When Queen of Sweden came to AIIMS Delhi ...
New Delhi: Swedish Queen Silvia visited the All India Institute of Medical Sciences (AIIMS) here on Tuesday and interacted with doctors to understand the treatment provided to the dementia patients admitted at the apex medical institute.
The visit came at a time when the AIIMS New Delhi and AIIMS Jodhpur signed a Memorandum of Intent (MoI) with Sweden in the areas of healthy ageing and dementia care.
"We are grateful to the Queen of Sweden that she came to AIIMS. AIIMS-New Delhi, AIIMS Jodhpur, and Sweden have signed MOI. Under this MOI, collaboration would take place through an innovation center and help in further strengthening the efforts in finding innovative solutions for affordable and accessible healthcare in India," said Doctor Randeep Guleria, Director of AIIMS.
"The key focus of this initiative will take place in innovations in treating people with dementia and innovative solutions on training programs to ensure the quality of life for people with dementia in both nations. The other important issue of this initiative includes the treatment of Non-Communicable Diseases (NCDs) and Cardio-Metabolic Disorder," he added.
Experts say that dementia is not only a disease of brain and forgetfulness but also involves various other domains of cognition like language, emotions, mood, personality, behavioral issues and in advanced stages it even affects daily activities like bathing, toileting, washing and transferring.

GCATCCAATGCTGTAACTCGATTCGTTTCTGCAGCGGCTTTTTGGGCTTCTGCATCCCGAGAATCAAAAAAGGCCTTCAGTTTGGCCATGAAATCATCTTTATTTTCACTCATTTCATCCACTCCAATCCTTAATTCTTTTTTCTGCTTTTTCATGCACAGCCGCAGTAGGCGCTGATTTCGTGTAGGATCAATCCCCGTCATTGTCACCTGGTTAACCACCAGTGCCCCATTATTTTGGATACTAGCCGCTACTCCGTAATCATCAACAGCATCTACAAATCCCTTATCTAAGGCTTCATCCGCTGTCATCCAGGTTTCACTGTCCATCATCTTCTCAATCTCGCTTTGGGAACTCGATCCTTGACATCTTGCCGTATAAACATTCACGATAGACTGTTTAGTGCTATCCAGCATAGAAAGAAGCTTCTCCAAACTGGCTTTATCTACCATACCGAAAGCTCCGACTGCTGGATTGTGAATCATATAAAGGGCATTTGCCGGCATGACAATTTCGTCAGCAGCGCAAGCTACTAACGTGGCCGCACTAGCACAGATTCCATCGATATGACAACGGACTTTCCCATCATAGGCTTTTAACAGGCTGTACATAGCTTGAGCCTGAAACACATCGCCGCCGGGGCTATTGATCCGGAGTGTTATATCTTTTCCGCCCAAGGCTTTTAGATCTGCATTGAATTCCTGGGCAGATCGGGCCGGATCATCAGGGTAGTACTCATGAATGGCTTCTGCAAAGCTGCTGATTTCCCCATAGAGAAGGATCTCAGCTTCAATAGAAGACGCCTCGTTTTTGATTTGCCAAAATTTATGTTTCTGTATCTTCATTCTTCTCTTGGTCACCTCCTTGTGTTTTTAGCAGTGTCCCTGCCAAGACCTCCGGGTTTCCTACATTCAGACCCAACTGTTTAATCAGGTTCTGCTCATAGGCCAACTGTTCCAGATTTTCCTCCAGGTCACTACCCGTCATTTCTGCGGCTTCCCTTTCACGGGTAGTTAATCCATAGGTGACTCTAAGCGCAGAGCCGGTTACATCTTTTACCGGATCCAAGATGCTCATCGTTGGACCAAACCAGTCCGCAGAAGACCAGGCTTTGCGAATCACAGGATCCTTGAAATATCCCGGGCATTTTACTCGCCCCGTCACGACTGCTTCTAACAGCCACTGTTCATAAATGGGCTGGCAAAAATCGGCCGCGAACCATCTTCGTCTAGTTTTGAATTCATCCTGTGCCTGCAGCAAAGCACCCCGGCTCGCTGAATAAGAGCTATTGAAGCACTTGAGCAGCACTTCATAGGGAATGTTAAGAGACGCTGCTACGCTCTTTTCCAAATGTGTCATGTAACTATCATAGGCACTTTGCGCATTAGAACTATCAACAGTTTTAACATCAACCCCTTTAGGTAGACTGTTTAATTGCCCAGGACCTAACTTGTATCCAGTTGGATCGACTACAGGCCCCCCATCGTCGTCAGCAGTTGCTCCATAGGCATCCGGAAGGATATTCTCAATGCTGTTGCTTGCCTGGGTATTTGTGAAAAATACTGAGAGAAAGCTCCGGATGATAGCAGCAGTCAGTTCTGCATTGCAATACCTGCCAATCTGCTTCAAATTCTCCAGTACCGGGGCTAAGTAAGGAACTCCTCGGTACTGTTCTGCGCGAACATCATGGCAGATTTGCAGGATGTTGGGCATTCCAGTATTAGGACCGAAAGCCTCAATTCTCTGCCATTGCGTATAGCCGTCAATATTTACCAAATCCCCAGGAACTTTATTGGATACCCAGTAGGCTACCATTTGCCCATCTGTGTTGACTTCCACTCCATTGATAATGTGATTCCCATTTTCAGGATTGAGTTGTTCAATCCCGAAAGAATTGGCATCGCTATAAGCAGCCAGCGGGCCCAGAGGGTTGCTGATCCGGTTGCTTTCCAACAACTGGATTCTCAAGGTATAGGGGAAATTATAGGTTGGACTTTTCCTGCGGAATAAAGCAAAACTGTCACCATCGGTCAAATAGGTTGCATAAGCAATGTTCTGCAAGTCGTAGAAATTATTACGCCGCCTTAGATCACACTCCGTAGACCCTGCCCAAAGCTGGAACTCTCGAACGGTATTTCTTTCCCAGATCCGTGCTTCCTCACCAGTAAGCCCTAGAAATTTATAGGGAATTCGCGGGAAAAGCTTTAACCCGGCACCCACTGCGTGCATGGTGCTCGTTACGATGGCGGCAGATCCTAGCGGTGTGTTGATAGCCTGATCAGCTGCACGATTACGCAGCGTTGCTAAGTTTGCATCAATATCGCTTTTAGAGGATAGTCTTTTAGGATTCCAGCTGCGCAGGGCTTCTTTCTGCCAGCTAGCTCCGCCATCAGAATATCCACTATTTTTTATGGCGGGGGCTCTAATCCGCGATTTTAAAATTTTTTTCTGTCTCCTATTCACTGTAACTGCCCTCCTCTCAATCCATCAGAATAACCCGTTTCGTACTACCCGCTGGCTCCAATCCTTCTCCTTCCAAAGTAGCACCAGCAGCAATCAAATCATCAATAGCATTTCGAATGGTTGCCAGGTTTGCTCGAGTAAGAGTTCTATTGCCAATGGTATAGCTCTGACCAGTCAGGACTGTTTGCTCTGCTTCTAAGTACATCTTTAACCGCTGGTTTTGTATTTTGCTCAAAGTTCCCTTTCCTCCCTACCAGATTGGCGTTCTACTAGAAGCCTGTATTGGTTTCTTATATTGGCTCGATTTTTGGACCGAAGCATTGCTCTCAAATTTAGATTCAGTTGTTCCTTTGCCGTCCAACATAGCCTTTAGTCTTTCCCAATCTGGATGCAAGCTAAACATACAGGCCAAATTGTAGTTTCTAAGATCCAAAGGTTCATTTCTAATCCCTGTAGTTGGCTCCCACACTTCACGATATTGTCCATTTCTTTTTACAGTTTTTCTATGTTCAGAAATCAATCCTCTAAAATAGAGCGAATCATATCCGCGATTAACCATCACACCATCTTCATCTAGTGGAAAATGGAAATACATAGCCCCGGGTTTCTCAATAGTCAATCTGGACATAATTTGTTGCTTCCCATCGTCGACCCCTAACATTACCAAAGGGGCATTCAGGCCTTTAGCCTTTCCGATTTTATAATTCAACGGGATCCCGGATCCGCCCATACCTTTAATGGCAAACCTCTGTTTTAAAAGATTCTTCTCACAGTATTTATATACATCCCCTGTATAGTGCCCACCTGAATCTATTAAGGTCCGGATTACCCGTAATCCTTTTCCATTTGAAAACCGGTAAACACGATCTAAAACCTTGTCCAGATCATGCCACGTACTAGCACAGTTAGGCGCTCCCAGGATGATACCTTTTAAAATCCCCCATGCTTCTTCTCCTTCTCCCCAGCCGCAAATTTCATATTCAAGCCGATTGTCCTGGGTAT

The department of Geriatrics at AIIMS is engaged in multiple cutting edge Research in dementia cases.
"We are working on the prevention of dementia in subjective cognitive declined person, which is the earlier recognisable state of dementia through computer-based therapy using Artificial Intelligence (AI), diet and physical therapy," said Dr Prasun Chatterjee, professor of Geriatrics at AIIMS.
Prof Chatterjee said that the prevalence of dementia in India is increasing day by day considering the growth of the elderly population in the last decade. As per the 2015 data, there are about 4.4 million people living with dementia in India. According to data published in 2016, people spent about Rs 23,000 crore which is out of pocket expenditure for the treatment of dementia in India.
Prof Chatterjee noted that the figure is expected to get double by 2030.
India and Sweden sign Memorandum for India-Sweden Healthcare Innovation Centre